Microgrids have several features that allow them to address the issues of climate change and energy inequality:
Islanding: Microgrids can be designed to operate independently of the macrogrid. If there are disruptions in the macrogrid like a power outage due to the wildfire or hurricane, a microgrid can enter an “islanding” mode and continue to provide power to all the connected loads.
Renewable Power: Microgrids can also be adapted to run on renewable power sources like solar panels, wind turbines, and geothermal technology which helps reduce greenhouse gas emissions that damage the climate.
Community-based: Community microgrids have special loads managed to directly benefit members of a community. They could power multiple buildings, critical facilities, or low-income housing in the community. These loads either benefit the community equally, or account for the past burdens that parts of the community may have endured. Furthermore, when a microgrid is managed and/or owned by the community, it can better serve the community as it is guided only by the wants and needs of everyone in the community, and not the profit margin of a corporation.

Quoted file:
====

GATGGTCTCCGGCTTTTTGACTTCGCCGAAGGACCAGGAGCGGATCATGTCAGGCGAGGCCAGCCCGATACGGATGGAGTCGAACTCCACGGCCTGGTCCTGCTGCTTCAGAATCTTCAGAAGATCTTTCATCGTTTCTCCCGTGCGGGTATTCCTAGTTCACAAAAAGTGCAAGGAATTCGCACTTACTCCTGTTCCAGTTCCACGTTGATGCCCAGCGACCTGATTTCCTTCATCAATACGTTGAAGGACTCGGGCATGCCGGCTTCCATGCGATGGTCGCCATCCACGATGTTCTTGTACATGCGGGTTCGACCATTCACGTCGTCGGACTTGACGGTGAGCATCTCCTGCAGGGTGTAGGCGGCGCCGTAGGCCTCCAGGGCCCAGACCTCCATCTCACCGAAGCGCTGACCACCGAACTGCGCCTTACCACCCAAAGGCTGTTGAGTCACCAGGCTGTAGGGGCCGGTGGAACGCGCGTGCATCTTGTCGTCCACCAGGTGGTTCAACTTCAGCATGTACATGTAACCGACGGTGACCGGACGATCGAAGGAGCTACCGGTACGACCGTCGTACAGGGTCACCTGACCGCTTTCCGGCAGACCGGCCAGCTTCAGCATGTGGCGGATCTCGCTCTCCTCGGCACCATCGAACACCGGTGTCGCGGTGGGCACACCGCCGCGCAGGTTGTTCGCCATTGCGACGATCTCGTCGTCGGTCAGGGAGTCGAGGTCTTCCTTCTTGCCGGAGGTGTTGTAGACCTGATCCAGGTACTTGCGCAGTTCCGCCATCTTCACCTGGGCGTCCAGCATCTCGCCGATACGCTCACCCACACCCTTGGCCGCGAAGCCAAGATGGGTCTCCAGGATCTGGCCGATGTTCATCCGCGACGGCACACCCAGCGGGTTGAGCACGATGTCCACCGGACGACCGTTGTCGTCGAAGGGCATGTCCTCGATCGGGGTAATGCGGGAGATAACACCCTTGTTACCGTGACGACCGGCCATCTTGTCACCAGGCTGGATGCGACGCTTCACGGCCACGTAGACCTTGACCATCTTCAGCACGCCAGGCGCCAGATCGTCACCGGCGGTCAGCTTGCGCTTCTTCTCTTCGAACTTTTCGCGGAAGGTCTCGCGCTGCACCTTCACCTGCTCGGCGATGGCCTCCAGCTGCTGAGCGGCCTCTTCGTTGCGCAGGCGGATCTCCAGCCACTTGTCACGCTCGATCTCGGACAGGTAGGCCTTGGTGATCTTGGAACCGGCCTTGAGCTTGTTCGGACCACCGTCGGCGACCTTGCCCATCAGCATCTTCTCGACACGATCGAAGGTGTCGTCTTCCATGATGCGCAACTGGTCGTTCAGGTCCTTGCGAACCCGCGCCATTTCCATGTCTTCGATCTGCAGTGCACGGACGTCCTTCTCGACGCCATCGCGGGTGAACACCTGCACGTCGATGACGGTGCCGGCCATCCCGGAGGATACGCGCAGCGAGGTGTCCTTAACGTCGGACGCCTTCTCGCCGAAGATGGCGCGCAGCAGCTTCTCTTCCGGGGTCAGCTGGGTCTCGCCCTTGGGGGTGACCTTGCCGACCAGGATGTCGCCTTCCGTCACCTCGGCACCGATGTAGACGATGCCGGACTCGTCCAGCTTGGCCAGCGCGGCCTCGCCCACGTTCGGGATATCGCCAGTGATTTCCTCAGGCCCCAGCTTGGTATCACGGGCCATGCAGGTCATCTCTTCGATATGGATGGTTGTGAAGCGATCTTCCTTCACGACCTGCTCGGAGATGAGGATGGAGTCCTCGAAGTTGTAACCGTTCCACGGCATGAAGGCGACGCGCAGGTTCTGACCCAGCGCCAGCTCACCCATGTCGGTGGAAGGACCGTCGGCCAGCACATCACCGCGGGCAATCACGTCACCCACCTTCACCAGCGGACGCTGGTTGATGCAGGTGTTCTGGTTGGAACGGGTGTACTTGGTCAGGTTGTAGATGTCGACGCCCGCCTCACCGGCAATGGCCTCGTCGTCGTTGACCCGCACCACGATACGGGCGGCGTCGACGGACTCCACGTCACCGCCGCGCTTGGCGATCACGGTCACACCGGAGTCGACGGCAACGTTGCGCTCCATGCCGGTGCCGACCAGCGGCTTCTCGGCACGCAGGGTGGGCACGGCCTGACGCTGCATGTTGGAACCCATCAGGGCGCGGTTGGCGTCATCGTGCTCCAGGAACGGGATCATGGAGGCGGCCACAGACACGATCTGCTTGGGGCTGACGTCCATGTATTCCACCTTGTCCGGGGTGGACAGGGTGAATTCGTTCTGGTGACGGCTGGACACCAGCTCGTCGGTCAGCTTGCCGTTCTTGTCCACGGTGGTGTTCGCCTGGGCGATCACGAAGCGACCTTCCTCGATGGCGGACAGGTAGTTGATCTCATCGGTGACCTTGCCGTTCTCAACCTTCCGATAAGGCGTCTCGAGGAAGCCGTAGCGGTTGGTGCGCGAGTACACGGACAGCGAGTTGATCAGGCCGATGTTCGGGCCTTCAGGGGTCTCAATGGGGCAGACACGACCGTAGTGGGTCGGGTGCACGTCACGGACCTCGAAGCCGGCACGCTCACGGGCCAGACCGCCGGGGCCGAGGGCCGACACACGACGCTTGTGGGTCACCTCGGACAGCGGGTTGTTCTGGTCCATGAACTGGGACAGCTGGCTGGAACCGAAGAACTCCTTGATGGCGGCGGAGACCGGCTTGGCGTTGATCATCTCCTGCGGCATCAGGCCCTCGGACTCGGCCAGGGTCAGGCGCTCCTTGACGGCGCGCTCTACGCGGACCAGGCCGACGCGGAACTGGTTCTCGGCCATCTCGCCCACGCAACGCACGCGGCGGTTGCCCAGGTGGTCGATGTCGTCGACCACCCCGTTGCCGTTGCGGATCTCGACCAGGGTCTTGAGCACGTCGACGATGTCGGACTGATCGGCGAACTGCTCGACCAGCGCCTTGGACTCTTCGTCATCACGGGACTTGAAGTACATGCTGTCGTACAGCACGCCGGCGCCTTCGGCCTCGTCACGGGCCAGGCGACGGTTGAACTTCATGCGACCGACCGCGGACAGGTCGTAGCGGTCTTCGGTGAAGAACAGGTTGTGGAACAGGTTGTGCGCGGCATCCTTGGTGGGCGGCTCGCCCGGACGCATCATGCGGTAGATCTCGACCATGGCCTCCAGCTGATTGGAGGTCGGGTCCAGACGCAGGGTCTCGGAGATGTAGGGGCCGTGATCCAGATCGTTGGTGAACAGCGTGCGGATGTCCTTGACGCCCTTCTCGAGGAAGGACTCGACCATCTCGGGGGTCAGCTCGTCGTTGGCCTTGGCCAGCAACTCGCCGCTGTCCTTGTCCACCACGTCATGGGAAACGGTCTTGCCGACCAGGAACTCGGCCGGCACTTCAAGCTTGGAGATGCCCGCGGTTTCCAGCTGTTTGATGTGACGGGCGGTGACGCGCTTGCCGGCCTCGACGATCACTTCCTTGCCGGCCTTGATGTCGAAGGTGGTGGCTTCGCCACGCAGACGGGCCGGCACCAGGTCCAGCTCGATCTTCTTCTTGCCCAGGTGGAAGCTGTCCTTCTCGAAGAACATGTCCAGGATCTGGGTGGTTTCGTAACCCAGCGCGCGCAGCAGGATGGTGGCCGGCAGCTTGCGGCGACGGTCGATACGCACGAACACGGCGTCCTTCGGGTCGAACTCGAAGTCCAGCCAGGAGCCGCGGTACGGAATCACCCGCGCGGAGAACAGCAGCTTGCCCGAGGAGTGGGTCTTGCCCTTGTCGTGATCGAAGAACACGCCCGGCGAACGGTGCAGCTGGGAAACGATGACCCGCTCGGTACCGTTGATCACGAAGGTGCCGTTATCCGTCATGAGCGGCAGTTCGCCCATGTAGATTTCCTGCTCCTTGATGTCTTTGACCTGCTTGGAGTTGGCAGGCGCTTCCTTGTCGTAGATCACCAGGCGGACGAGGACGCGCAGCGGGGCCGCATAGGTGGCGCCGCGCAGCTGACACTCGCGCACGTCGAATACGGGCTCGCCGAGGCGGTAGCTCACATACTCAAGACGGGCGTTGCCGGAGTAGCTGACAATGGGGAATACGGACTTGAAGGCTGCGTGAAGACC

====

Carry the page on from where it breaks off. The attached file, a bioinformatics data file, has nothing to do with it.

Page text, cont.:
Dr. Ron Suarez
2021 Founder https://broadband.institute/ Online learning community cooperative platform
2016 NY 14th CD Bernie Delegate to DNC
2006 – present Founder – LoudFeed: Digital Strategy + Tech for social good
2011 Dev#1 Occupy Wall Street
2006 – 08 Member, Ann Arbor City Council
1988 – 2006 Founded Arbor Intelligent Systems and Object Insight
1986 – 88 Cofounder small systems guild
1981 – 85 Director, Cognitive Psychophysiology Laboratory, University of Michigan, Department of Psychiatry
Ann Arbor, MI